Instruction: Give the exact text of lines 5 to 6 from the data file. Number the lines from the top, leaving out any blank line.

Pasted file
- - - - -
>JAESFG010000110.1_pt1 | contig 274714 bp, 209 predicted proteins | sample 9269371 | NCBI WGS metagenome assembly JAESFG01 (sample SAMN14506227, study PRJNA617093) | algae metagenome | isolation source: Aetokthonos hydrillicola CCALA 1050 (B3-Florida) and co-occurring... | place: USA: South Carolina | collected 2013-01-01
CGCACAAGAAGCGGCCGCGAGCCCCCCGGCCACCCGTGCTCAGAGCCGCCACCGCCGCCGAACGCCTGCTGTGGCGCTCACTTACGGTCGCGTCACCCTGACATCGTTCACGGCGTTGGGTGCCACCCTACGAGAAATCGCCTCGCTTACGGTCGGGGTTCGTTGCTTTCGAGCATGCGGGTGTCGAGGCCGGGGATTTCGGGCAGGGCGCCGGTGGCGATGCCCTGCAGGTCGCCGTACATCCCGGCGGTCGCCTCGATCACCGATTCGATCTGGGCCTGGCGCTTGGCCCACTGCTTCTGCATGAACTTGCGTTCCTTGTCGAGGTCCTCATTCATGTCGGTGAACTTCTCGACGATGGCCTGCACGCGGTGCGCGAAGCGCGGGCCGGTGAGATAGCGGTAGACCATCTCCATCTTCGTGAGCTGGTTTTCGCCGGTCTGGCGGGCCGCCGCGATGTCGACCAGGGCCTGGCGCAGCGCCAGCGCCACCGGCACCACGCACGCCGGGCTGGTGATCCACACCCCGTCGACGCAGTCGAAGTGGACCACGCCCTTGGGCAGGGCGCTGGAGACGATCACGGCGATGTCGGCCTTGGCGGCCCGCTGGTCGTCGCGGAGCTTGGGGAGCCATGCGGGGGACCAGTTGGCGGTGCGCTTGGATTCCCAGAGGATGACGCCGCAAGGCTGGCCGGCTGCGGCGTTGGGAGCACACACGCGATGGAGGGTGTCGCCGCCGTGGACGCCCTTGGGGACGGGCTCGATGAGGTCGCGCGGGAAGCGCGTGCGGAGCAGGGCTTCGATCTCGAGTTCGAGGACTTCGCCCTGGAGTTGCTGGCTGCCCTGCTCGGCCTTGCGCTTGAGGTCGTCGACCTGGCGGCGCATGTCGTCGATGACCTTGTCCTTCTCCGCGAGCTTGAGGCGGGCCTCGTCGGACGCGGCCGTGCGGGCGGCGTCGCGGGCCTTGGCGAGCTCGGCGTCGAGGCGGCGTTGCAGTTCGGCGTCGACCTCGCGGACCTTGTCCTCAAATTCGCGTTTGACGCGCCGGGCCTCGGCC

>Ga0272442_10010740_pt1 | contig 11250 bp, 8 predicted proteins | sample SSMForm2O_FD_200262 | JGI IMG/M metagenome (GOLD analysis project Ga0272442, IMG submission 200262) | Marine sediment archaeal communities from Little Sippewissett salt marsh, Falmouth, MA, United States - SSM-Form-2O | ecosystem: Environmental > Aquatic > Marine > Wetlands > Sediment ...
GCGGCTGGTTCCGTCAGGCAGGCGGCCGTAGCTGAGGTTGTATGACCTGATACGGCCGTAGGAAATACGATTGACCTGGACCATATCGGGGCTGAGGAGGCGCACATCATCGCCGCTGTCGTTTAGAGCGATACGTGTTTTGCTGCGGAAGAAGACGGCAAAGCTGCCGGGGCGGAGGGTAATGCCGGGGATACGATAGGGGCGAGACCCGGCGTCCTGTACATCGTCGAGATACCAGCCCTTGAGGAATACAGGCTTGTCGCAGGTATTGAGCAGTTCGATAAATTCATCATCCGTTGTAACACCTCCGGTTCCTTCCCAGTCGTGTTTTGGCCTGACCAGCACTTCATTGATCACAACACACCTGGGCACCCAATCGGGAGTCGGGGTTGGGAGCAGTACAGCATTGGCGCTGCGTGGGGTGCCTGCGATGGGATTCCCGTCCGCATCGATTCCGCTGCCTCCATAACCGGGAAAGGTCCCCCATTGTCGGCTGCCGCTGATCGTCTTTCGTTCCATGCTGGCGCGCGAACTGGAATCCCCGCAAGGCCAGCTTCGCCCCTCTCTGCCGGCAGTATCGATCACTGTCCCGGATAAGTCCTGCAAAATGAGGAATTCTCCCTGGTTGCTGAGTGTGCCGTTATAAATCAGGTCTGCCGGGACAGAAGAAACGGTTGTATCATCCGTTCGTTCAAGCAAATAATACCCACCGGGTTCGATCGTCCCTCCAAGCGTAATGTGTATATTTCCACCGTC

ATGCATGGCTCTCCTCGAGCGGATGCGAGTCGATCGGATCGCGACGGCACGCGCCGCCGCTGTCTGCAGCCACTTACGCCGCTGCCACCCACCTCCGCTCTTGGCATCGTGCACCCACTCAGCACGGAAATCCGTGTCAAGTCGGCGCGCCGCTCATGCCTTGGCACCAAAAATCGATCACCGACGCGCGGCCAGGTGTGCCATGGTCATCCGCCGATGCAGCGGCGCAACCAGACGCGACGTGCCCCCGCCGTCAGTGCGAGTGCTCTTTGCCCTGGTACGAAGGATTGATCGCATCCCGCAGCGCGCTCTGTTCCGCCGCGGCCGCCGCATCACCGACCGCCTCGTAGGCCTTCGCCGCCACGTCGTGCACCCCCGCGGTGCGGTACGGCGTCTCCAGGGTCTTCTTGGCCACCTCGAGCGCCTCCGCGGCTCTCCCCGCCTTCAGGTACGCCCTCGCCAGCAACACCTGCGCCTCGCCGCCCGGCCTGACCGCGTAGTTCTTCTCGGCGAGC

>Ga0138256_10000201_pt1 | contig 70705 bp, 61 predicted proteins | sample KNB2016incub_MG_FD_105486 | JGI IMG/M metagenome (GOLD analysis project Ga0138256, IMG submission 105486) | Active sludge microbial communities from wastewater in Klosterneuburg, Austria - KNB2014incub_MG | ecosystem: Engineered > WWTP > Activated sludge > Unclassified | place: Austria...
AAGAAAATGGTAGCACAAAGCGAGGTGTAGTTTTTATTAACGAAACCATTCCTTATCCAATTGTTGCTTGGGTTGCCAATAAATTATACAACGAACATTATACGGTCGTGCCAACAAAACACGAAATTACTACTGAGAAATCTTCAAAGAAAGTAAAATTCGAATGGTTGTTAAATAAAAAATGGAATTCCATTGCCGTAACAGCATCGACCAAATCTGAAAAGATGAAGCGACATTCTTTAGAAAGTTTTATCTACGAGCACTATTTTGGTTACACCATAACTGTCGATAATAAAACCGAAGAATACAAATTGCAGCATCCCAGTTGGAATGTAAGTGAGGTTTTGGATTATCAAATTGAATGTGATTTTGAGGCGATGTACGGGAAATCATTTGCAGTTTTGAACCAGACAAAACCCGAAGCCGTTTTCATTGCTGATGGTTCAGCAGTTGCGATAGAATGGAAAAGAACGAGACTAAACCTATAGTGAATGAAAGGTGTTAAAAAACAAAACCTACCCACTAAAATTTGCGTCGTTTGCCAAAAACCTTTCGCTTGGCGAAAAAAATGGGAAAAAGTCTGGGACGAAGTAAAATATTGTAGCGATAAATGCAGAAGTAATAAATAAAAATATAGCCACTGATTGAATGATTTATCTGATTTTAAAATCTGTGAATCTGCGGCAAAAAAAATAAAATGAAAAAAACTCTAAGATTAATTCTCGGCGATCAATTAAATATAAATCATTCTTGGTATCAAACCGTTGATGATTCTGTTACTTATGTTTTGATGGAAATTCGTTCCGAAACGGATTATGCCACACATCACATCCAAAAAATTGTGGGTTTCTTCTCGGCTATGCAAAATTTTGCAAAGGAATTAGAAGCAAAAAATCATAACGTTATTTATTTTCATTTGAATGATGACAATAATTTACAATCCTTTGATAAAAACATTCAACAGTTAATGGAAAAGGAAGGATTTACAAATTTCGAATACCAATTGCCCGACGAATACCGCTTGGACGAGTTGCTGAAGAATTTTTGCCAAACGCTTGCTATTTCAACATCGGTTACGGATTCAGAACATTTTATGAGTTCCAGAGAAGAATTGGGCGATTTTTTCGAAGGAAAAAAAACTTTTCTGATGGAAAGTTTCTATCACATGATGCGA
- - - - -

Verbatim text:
ATGCATGGCTCTCCTCGAGCGGATGCGAGTCGATCGGATCGCGACGGCACGCGCCGCCGCTGTCTGCAGCCACTTACGCCGCTGCCACCCACCTCCGCTCTTGGCATCGTGCACCCACTCAGCACGGAAATCCGTGTCAAGTCGGCGCGCCGCTCATGCCTTGGCACCAAAAATCGATCACCGACGCGCGGCCAGGTGTGCCATGGTCATCCGCCGATGCAGCGGCGCAACCAGACGCGACGTGCCCCCGCCGTCAGTGCGAGTGCTCTTTGCCCTGGTACGAAGGATTGATCGCATCCCGCAGCGCGCTCTGTTCCGCCGCGGCCGCCGCATCACCGACCGCCTCGTAGGCCTTCGCCGCCACGTCGTGCACCCCCGCGGTGCGGTACGGCGTCTCCAGGGTCTTCTTGGCCACCTCGAGCGCCTCCGCGGCTCTCCCCGCCTTCAGGTACGCCCTCGCCAGCAACACCTGCGCCTCGCCGCCCGGCCTGACCGCGTAGTTCTTCTCGGCGAGC

>Ga0138256_10000201_pt1 | contig 70705 bp, 61 predicted proteins | sample KNB2016incub_MG_FD_105486 | JGI IMG/M metagenome (GOLD analysis project Ga0138256, IMG submission 105486) | Active sludge microbial communities from wastewater in Klosterneuburg, Austria - KNB2014incub_MG | ecosystem: Engineered > WWTP > Activated sludge > Unclassified | place: Austria...